UNITS AND MEASUREMENTS
PHYSICAL QUANTITY
TYPES OF PHYSICAL QUANTITY
 Fundamental quantities : The physical quantities which do not depend upon other physical quantities are called fundamental or base physical quantities. e.g. mass, length, time temperature electric current, luminous intensity and amount of substance.
 Derived quantities : The physical quantities which depend on fundamental quantities are called derived quantities
e.g. speed, acceleration, force, etc.
UNIT
 It should be suitable in size (suitable to use)
 It should be accurately defined (so that everybody understands the unit in same way)
 It should be easily reproducible.
 It should not change with time.
 It should not change with change in physical conditions i.e., temperature, pressure, moisture etc.
 It should be universally acceptable.
FUNDAMENTAL (OR BASE) AND DERIVED UNITS
SYSTEM OF UNITS
DIFFERENT TYPES OF SYSTEM OF UNITS
MERITS OF S.I. UNITS
 SI is a coherent system of units: This means that all derived units are obtained by multiplication and division without introducing any numerical factor.
 SI is a rational system of units: This is because it assigns only one unit to a particular physical quantity.
 SI is an absolute system of units: There is no gravitational unit in this system.
 SI system is applicable to all branches of science.
CONVENTIONS OF WRITING OF UNITS AND THEIR SYMBOLS
 Unit is never written with capital initial letter.
 For a unit named after scientist the symbol is a capital letter otherwise not.
 The unit or symbol is never written in plural form.
 Punctuations marks are not written after the symbol.
DEFINITIONS OF FUNDAMENTAL UNITS
 Metre : One metre is equal to 1650763.73 wavelength in vacuum of the radiation corresponding to transition between the levels 2p10 and 5d5 of the krypton – 86 atom
The distance travelled by light in vacuum in second is called 1 metre.
 Kilogram : The mass of cylinder (of height and diameter 39 cm) made of Platinumiridium alloy kept at International Bureau of weights and measures in paris is defined as 1kg.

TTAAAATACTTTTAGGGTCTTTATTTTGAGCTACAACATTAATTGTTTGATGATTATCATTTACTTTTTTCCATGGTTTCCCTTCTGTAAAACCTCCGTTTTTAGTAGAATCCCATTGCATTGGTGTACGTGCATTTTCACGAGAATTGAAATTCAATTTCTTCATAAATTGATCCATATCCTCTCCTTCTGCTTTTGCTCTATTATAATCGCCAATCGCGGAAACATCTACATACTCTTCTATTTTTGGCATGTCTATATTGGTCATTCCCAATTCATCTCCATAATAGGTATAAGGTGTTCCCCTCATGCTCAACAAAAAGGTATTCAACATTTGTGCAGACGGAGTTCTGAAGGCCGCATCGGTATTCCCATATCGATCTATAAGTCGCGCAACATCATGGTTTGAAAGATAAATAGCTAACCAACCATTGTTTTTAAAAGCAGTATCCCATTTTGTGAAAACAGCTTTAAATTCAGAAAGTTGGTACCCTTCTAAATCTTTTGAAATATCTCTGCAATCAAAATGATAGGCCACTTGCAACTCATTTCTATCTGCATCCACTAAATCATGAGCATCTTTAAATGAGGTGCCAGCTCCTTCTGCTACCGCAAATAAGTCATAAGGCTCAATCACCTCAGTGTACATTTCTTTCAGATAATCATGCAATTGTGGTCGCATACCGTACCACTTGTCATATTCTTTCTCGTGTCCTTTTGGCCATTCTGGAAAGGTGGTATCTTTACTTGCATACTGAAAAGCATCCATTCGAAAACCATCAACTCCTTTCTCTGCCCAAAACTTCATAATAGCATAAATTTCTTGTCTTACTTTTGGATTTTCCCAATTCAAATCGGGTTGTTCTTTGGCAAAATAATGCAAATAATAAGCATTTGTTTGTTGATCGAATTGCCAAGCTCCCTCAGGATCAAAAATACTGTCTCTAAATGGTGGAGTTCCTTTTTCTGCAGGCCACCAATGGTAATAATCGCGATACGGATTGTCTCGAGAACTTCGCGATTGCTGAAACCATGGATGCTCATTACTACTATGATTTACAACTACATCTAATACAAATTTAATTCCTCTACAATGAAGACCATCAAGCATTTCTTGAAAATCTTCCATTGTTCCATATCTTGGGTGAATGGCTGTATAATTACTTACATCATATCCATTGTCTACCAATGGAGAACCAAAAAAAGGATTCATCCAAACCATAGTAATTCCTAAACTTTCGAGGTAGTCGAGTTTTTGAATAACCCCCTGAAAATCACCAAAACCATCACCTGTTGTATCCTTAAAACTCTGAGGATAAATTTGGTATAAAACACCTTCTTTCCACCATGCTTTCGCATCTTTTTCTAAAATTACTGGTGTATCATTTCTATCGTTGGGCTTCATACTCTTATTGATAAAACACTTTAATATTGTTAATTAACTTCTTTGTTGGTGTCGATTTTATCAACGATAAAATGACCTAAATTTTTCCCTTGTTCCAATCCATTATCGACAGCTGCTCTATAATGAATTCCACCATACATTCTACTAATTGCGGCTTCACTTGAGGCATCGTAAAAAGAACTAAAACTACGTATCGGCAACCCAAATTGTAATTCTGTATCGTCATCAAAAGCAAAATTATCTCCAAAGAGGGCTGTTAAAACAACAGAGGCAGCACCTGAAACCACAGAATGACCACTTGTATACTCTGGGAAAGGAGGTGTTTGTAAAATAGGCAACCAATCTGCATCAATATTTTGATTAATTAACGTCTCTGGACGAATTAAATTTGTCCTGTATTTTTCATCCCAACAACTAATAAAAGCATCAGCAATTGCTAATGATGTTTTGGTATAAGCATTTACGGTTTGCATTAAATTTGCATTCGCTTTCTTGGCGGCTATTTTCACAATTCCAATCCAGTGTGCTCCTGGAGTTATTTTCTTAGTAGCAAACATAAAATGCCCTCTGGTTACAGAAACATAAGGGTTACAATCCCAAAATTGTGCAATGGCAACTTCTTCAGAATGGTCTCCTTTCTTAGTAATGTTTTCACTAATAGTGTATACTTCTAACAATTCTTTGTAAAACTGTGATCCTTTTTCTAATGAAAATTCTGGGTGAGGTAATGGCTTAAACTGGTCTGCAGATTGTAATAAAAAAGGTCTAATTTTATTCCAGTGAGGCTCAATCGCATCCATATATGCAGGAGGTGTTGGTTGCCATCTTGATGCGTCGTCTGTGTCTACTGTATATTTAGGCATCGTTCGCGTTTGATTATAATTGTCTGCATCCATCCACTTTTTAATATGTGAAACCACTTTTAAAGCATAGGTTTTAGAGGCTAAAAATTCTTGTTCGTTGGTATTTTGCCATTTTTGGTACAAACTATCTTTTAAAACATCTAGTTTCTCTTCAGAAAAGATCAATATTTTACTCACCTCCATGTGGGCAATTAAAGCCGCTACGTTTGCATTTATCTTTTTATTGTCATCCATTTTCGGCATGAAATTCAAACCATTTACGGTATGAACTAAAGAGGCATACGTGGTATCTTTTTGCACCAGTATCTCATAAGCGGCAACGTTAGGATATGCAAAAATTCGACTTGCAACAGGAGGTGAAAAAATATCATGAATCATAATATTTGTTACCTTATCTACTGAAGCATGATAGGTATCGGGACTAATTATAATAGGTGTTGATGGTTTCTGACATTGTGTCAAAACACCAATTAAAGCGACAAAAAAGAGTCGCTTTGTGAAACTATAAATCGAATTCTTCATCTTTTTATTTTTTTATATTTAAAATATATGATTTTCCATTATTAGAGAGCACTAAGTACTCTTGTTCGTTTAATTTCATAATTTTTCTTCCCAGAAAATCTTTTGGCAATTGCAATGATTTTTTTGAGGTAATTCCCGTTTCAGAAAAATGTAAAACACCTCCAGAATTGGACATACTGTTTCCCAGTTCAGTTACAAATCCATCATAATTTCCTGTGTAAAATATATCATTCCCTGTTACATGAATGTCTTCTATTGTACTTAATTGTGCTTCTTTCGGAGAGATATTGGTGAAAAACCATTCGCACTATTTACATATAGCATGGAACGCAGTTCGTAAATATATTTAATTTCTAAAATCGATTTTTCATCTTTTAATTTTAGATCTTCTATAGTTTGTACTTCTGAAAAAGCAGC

Second : It is the duration of 9,192,631,770 periods of radiation corresponding to the transition between the two hyperfine levels of the ground state of Caesium (133) atom.
 Ampere : It is the current which when flows through two infinitely long straight conductors of negligible crosssection placed at a distance of one metre in air or vacuum produces a force of 2 × 10–7 N/m between them.
 Candela : It is the luminous intensity in a perpendicular direction, of a surface of 1/600,000 square metre of a black body at the temperature of freezing platinum under a pressure of 1.013 × 105 N/m2.
 Kelvin : It is the 1/273.16 part of thermodynamic temperature of triple point of water.
 Mole : It is the amount of substance which contains as many elementary entities as there are in 0.012 kg of Carbon12.
S.I. PREFIXES
SOME IMPORTANT PRACTICAL UNITS
 For large distance (macrocosm)
1 A.U. = 1.496 × 1011m
1 ly = 9.46 × 1015m
1 parsec = 3.1 × 1016m
 For small distance (microcosm)
1 nanometre = 10–9m
1 angstorm = 10–10m
1 fermi = 10–15 m
 For small area
1 barn = 10–28m2  For heavy mass
1 ton = 1000kg
1 quintal = 100kg
1 slug = 14.57kg
1 C.S.L (chandrasekhar limit) = 1.4 times the mass of the sun  For small mass
1 amu = 1.67 x 10–27kg
1 pound = 453.6g = 0.4536 kg  For small time
1 shake = 10–8s  For large time
 For measuring pressure
DIMENSIONS
DIMENSIONAL FORMULA
DIMENSIONAL EQUATION
CLASSIFICATION OF PHYSICAL QUANTITIES (ON THE BASIS OF DIMENSIONS)
DIMENSIONAL FORMULA OF SOME IMPORTANT PHYSICAL QUANTITIES
 To find dimensions of a typical physical quantity which is involved in a number of formulae, try to use that formula which is easiest for you. For example if you want to find the dimensional formula of magnetic induction then you can use the following formulae
 If you have to find the dimensional formula of a combination of physical quantities, then instead of finding the dimensional formula of each, try to correlate the combination of physical quantities with a standard formula. For example, if you have to find the dimension of CV2, then try to use formula where E is energy of a capacitor.
 velocity of light in vacuum
 Dimensions of the following are same
 Dimensions of the following are same
 The dimension of RC = is same as that of time
 Dimensions of the following are same
 Dimensions of the following are same
 Dimensions of the following are same
 Dimensions of the following are same
 Dimensions of the following are same
 all trigonometric ratio is [M0L0T0]
 x in ex is [M0L0T0]
 ex is [M0L0T0]
 x in log x is [M0L0T0]
 log x is [M0L0T0]
DIMENSIONAL ANALYSIS AND ITS APPLICATIONS
 Conversion of one system of unit into another
 Checking the accuracy of various formulae
 Derivation of formula
LIMITATIONS OF DIMENSIONAL ANALYSIS
 No information about the dimensionless constant is obtained during dimensional analysis
 Formula cannot be found if a physical quantity is dependent on more than three physical quantities.
 Formula containing trigonometrical /exponential function cannot be found.
 If an equation is dimensionally correct it may or may not be absolutely correct.
SIGNIFICANT FIGURES
RULES TO DETERMINE THE NUMBERS OF SIGNIFICANT FIGURES
 All nonzero digits are significant. 235.75 has five significant figures.
 All zeroes between two nonzero digits are significant. 2016.008 has seven significant figures.
 All zeroes occurring between the decimal point and the nonzero digits are not significant provided there is only a zero to left of the decimal point. 0.00652 has three significant figures.